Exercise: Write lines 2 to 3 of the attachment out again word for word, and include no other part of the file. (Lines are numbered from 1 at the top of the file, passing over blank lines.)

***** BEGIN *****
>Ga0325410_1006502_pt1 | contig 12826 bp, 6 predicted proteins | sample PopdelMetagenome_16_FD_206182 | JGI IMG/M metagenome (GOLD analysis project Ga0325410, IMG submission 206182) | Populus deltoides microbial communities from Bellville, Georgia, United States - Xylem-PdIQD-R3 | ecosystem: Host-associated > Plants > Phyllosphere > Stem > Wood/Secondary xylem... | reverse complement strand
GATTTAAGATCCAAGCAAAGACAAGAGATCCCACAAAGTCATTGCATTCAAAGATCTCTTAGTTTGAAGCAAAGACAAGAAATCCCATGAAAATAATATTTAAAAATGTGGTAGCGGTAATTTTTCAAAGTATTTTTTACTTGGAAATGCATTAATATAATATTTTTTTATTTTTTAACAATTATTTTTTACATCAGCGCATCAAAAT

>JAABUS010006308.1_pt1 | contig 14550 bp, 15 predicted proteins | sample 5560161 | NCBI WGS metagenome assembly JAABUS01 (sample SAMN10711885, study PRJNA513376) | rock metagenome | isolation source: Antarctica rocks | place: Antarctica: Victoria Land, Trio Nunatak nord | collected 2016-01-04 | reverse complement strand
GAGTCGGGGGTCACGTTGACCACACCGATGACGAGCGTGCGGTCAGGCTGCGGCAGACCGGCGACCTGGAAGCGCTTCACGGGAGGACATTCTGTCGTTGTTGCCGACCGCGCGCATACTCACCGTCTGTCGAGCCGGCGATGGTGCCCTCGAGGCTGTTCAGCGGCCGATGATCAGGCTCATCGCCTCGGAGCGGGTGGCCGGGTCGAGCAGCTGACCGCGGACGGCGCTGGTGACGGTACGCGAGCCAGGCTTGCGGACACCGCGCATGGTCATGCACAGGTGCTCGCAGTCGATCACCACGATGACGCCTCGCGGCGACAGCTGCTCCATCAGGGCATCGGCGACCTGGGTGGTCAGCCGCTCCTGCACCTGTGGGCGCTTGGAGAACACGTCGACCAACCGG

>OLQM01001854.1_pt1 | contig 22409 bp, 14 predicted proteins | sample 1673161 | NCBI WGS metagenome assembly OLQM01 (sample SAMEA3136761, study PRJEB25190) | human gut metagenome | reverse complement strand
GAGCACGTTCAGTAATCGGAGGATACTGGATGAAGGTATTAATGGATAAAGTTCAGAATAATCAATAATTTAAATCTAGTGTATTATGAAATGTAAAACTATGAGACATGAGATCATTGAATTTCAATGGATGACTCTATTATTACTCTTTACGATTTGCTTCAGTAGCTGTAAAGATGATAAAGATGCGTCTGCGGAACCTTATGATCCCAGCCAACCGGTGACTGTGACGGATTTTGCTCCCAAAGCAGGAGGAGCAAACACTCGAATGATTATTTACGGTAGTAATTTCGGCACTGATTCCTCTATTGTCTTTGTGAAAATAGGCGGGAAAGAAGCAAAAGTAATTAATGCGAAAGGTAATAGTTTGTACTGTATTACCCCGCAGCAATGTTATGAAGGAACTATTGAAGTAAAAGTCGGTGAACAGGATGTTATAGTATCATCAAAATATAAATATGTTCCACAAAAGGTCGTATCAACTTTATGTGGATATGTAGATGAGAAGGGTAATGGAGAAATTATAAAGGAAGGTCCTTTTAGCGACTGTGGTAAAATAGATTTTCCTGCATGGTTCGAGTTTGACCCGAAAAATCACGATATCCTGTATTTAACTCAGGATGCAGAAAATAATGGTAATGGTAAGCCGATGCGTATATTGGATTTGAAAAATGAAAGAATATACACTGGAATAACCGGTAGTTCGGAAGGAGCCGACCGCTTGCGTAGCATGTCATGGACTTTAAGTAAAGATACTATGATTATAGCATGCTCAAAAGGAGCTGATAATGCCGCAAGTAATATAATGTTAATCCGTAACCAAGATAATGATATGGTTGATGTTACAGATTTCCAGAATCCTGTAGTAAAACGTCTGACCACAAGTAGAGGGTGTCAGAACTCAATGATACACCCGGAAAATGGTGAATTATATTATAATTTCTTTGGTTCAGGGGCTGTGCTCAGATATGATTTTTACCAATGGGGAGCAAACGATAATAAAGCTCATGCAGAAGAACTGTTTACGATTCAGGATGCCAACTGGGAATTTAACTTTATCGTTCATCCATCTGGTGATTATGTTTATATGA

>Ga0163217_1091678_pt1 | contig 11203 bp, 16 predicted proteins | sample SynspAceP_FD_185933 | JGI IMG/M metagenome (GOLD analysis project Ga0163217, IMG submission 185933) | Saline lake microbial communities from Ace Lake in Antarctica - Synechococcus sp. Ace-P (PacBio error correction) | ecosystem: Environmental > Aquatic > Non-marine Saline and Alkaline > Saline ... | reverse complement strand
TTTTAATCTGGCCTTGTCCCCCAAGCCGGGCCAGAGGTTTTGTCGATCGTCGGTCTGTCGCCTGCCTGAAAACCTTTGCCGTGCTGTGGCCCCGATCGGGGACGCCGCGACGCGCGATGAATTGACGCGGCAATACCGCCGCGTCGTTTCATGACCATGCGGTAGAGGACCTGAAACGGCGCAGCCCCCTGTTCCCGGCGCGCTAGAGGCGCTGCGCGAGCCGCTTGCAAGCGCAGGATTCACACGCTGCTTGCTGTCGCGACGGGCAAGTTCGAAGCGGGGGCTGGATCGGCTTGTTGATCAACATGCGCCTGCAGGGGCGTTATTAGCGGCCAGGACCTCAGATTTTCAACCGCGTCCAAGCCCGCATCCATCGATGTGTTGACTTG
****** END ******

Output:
GATTTAAGATCCAAGCAAAGACAAGAGATCCCACAAAGTCATTGCATTCAAAGATCTCTTAGTTTGAAGCAAAGACAAGAAATCCCATGAAAATAATATTTAAAAATGTGGTAGCGGTAATTTTTCAAAGTATTTTTTACTTGGAAATGCATTAATATAATATTTTTTTATTTTTTAACAATTATTTTTTACATCAGCGCATCAAAAT

>JAABUS010006308.1_pt1 | contig 14550 bp, 15 predicted proteins | sample 5560161 | NCBI WGS metagenome assembly JAABUS01 (sample SAMN10711885, study PRJNA513376) | rock metagenome | isolation source: Antarctica rocks | place: Antarctica: Victoria Land, Trio Nunatak nord | collected 2016-01-04 | reverse complement strand